You are here:   HomeData StructuresBasic of Data StructureWhat are the various steps to plan Algorithm

# What is the difference between "calloc(...)" and "malloc(...)"

by Dinesh Thakur Category: Data Structure

The malloc () function is used to allocate memory and has the following prototype:

void * malloc (unsigned int num);

malloc(...) takes in only a single argument which is the memory required in bytes. The function gets the number of bytes that we allocate (a) allocates memory and returns a pointer void * allocated to the first byte. The void * pointer can be assigned to any type of pointer. If there is not enough memory to allocate the requested memory malloc () returns a null pointer. malloc(...) allocated bytes of memory and not blocks of memory like calloc(...). See an example of dynamic allocation with malloc ():

```#include <stdio.h>#include <stdlib.h> /* To use malloc () */main (void){    int *p;    int a;    int i;    ... /* Determines the value to somewhere */    p = (int *) malloc (a * sizeof (int)); /* Allocate the integers p can now be treated as a vector the positions */    if (!p)         {         printf ("** Error: Insufficient Memory **");         exit;         }    for (i = 0; i<a; i ++) /* p can be treated as a vector with the positions */    p[i] = i * i;    ...    return 0;}
```

In the example above, is to allocate enough memory to store the integers. The sizeof () operator returns the number of bytes of an integer. It is useful to know the size of type. The pointer void * malloc () returns is converted to an int * and the cast is assigned to p. The following statement tests whether the operation was successful. If not, p has a null value, which will cause !P returns true. If the operation is successful, we can use the whole allocated vector normally, for example by indexing the p [0] a p [(a-1)].

The calloc () function also serves to allocate memory, but has a prototype a little different:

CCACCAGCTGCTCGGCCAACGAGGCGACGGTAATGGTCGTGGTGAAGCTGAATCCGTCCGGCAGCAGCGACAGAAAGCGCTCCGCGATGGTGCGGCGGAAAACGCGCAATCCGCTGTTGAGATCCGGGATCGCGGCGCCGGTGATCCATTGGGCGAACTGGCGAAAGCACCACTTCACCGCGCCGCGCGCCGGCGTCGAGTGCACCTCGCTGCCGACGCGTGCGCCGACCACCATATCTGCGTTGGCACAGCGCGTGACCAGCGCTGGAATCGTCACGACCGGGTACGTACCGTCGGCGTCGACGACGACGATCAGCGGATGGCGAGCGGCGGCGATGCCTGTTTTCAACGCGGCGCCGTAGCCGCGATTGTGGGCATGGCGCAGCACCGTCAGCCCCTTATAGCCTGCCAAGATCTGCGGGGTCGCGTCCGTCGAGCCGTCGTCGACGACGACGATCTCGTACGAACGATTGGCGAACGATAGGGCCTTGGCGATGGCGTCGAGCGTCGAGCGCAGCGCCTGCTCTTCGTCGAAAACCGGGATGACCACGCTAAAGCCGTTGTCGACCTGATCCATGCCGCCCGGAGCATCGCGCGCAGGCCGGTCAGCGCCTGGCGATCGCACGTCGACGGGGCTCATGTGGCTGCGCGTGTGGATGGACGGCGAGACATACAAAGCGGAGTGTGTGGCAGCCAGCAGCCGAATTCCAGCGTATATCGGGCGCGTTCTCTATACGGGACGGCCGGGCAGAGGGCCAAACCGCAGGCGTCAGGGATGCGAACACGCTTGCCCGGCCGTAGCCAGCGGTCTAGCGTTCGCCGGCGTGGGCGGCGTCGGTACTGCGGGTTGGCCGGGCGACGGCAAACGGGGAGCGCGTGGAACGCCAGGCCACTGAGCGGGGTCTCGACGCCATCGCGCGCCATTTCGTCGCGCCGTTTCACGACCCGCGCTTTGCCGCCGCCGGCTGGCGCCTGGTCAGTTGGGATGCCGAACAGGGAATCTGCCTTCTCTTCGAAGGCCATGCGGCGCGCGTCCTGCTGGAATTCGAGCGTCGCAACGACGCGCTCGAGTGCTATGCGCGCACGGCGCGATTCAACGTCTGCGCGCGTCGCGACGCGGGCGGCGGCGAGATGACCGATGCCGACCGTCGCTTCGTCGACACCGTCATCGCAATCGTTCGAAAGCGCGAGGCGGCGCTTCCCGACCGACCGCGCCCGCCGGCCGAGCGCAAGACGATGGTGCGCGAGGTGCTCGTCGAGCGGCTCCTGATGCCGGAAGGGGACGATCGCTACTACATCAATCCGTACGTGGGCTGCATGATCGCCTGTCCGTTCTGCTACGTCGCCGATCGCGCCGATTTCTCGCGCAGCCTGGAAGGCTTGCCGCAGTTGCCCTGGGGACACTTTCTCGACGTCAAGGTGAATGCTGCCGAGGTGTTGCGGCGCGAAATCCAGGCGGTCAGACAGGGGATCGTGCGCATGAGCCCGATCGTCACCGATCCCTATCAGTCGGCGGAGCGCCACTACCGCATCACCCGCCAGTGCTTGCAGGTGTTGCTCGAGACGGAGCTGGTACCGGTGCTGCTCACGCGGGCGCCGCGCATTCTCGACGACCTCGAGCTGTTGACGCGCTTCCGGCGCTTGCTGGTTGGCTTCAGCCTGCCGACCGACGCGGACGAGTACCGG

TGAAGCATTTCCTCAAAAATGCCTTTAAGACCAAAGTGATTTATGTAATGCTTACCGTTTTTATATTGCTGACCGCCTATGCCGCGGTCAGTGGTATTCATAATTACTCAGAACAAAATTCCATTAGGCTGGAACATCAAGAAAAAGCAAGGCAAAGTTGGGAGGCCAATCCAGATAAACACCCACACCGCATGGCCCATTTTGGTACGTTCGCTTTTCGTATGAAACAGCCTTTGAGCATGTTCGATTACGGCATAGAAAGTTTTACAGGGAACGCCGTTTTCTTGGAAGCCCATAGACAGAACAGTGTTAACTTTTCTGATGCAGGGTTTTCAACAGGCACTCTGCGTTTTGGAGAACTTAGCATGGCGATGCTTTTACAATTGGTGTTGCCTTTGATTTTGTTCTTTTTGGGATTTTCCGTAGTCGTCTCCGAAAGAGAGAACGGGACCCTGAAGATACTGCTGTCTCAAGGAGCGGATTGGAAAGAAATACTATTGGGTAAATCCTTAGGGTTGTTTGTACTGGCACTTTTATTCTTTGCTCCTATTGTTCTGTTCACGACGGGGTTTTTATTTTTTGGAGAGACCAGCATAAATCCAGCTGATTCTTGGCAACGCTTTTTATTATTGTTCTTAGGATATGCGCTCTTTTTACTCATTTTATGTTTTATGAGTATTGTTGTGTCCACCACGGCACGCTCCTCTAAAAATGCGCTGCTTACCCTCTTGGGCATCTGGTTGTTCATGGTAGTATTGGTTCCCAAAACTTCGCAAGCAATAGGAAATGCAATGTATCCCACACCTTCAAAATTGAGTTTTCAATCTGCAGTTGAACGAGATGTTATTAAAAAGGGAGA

void * calloc (unsigned int a, unsigned int size);

The function allocates an amount of memory equal to a * size, that is, allocates enough memory to a vector of a size objects. Returns a void * pointer to the first byte allocated. The void * pointer can be assigned to any type of pointer. If there is not enough memory to allocate memory required to calloc () function returns a null pointer. By default the block is initialized to 0. The total number of memory allocated will be (number_of_elements * size). See an example of dynamic allocation with calloc ():

```#include <stdio.h>

#include <stdlib.h> /* To use calloc () */

main (void)

{

int *p;

int a;

int i;

... /* Determines the value to somewhere */

p = (int *) calloc (a, sizeof (int)); /* Allocate the integers p can now be treated as a vector the positions */

if (!p)

{

printf ("** Error: Insufficient Memory **");

exit;

}

for (i = 0; i <a; i ++) / * p can be treated as a vector with the positions * /

p [i] = i * i;

...

return 0;

}

```

In the above example, memory is allocated enough to put the integers. The sizeof () operator returns the number of bytes of an integer. It is useful to know the size of type. The void * pointer that calloc () returns is converted to an int * and the cast is assigned to p. The following statement tests whether the operation was successful. If not, p has a null value, which will cause! P returns true. If the operation is successful, we can use the whole allocated vector normally, for example by indexing the p [0] ap [(a-1)].

 Name E-mail

Dinesh Thakur holds an B.SC (Computer Science), MCSE, MCDBA, CCNA, CCNP, A+, SCJP certifications. Dinesh authors the hugely popular Computer Notes blog. Where he writes how-to guides around Computer fundamental , computer software, Computer programming, and web apps. For any type of query or something that you think is missing, please feel free to contact us.

What's New and Popular

Popular Article

Search Content

Basic Courses